What would happen if NASA broke the news that a new alien planet was found; not only habitable but also occupied by a living, breathing alien race? How would people respond to knowing the answer to that great question “are we alone?” What if, given the chance, we could somehow research this new planetary civilization, and study their methods and social structure to determine whether or not we could be compatible? This is the scenario the players find themselves in The Station, a first-person adventure set entirely aboard an intergalactic research vessel. By solving puzzles, exploring the station and completing some light puzzles, you’ll surmise the events that led to the doomed expedition of the Espial.
The discovery of Psy Prime has turned the world upside down. The government has turned to Axiom, a faceless corporation with money to burn, to design and build an interstellar research vessel so that they may study inhabitants of Psy Prime. Thus the Espial was born. Built to house a three-person research team, the vessel was also outfitted with a cloaking device to render it invisible to the denizens of Psy Prime, allowing Axiom to conduct its work in peace and secrecy. Unfortunately, a malfunction causes the vessel to drop cloaking in orbit over the foreign planet, alerting it to the aliens below. As you arrive on the ship to conduct retrieval operations, you find the Espial in a state of disrepair. With no trace left of the crew outside audio diaries, you must work your way through the science ship to find the crew before it’s too late.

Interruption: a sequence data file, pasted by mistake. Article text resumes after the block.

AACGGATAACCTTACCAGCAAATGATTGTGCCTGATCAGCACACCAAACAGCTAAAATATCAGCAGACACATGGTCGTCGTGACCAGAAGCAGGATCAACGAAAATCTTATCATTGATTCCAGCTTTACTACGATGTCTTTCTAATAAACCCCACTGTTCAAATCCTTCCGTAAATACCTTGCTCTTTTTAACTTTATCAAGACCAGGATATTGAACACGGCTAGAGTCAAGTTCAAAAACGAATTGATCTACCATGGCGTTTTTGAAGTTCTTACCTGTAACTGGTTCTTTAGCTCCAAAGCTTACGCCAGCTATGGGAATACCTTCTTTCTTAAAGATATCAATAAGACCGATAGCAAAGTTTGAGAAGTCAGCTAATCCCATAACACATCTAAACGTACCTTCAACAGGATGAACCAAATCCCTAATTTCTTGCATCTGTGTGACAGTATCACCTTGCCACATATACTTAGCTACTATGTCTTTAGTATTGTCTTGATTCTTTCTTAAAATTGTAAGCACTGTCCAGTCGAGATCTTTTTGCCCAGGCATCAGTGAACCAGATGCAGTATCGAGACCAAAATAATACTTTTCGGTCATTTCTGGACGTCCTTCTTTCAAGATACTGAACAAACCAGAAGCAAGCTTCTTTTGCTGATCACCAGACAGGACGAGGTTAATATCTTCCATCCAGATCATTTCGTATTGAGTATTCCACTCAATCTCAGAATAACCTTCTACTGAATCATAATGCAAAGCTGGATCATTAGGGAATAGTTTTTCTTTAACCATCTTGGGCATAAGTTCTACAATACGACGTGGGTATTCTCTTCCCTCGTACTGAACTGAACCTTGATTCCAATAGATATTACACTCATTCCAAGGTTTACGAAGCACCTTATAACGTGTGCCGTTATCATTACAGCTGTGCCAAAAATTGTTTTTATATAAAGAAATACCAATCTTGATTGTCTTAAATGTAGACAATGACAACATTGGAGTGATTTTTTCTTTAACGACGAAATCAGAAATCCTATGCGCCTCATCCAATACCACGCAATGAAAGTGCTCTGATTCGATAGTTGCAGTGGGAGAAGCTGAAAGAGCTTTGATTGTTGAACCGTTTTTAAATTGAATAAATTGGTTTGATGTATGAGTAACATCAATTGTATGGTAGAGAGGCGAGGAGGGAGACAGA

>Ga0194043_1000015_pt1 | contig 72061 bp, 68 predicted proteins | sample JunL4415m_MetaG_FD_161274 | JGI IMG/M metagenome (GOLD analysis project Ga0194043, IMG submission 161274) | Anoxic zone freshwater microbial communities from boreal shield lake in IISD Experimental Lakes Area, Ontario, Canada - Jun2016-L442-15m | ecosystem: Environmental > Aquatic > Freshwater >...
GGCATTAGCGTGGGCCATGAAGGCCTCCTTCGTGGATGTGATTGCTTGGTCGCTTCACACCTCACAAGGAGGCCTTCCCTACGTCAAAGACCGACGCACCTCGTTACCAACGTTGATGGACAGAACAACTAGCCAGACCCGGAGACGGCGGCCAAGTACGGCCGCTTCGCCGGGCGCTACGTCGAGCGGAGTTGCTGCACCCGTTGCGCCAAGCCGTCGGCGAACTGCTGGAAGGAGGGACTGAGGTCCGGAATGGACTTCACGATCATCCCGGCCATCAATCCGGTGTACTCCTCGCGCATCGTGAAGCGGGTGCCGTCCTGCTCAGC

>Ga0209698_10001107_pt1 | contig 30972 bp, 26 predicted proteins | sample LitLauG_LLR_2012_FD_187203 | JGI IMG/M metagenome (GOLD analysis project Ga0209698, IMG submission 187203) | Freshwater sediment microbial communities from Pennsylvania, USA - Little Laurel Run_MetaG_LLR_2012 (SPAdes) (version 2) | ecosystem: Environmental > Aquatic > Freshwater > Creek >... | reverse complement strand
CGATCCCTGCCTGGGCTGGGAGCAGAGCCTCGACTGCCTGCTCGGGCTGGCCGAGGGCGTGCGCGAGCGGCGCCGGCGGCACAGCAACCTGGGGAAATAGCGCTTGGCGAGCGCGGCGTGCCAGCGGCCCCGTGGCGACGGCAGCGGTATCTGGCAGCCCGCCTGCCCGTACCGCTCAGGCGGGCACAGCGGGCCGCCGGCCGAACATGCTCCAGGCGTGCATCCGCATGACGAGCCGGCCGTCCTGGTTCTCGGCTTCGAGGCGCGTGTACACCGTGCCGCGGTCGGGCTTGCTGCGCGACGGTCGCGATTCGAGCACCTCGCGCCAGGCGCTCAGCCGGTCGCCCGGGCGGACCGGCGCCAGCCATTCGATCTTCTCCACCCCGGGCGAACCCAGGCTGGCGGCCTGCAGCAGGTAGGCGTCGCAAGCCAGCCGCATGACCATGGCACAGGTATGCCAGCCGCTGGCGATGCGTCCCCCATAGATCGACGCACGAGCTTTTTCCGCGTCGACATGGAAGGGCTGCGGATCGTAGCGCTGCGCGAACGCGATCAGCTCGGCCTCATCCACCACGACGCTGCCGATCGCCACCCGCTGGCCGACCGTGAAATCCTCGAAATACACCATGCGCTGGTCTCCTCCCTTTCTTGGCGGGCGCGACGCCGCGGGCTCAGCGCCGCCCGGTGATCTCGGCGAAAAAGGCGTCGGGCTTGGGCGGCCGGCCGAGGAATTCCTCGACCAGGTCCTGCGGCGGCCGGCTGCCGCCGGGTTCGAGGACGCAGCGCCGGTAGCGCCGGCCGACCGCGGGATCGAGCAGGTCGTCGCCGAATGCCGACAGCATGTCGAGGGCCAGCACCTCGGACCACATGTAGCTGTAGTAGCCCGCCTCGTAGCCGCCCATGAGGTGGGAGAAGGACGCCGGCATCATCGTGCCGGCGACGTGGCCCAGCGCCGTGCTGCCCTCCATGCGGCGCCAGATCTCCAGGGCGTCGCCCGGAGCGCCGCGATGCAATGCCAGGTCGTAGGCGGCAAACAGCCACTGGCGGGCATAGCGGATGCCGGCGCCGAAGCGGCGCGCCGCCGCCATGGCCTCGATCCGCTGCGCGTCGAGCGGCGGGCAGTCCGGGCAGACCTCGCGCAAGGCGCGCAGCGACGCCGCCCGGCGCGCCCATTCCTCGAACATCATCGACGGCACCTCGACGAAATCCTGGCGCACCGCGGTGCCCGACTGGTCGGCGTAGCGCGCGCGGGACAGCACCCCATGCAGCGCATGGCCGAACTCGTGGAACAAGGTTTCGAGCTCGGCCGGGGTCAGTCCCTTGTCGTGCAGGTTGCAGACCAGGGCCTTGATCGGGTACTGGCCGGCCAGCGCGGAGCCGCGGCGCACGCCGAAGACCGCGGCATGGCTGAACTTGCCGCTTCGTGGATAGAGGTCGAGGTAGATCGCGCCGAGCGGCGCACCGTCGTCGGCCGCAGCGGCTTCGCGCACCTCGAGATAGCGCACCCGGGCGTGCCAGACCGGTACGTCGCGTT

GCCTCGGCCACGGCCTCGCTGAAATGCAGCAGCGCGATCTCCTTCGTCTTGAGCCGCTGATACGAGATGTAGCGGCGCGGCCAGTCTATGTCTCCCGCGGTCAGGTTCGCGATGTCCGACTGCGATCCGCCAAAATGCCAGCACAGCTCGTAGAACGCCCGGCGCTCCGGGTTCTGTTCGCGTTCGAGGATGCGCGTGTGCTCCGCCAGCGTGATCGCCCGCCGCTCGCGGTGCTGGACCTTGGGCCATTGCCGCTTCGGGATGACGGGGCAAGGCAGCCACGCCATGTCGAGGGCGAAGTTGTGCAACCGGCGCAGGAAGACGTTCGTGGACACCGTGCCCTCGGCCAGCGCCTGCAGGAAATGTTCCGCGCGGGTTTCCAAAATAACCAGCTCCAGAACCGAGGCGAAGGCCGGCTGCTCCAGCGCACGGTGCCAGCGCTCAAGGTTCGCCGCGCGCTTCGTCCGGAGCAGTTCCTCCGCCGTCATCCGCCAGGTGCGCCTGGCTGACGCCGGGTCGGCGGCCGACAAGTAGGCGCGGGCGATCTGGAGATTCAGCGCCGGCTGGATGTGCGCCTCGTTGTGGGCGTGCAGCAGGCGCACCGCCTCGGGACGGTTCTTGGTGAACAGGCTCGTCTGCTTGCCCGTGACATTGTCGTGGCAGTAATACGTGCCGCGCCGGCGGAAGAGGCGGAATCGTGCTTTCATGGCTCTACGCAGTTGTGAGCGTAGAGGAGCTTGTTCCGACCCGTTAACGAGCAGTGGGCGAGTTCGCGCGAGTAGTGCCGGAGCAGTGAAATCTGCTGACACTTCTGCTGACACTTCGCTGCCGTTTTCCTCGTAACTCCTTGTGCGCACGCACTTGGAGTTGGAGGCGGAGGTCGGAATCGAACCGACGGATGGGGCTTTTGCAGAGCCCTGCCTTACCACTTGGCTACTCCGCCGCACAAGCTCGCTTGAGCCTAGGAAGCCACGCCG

The Station bears a lot of similarities to Fulbright’s Gone Home, only instead of exploring an upper-middle class suburban home, you’ve got free reign over a miniature space station. Initially, significant portions of the ship are inaccessible because of doors that only open to those wearing specially coded IDs. The act of finding them is your first priority. As you explore the different rooms, laboratories, and living spaces, a portrait starts to form of the Espial’s crew. Comprised of two men and one woman, their lives become intertwined and strained during the mission as you make notes of a failed relationship, mismanaged sexual tension, personal interests, and genuinely inappropriate tomfoolery aboard a multi-billion dollar habitat situated in the vacuum of space. For example, Silas is a researcher and prankster whose antics were responsible for a lot of stress among the group. Each diary and snippets of conversations reveal a group consistently at odds with each other. Their audio dairies seem less concerned about studying the planet and more about passive-aggressive attacks on one another. These people are clearly not fit for their duty!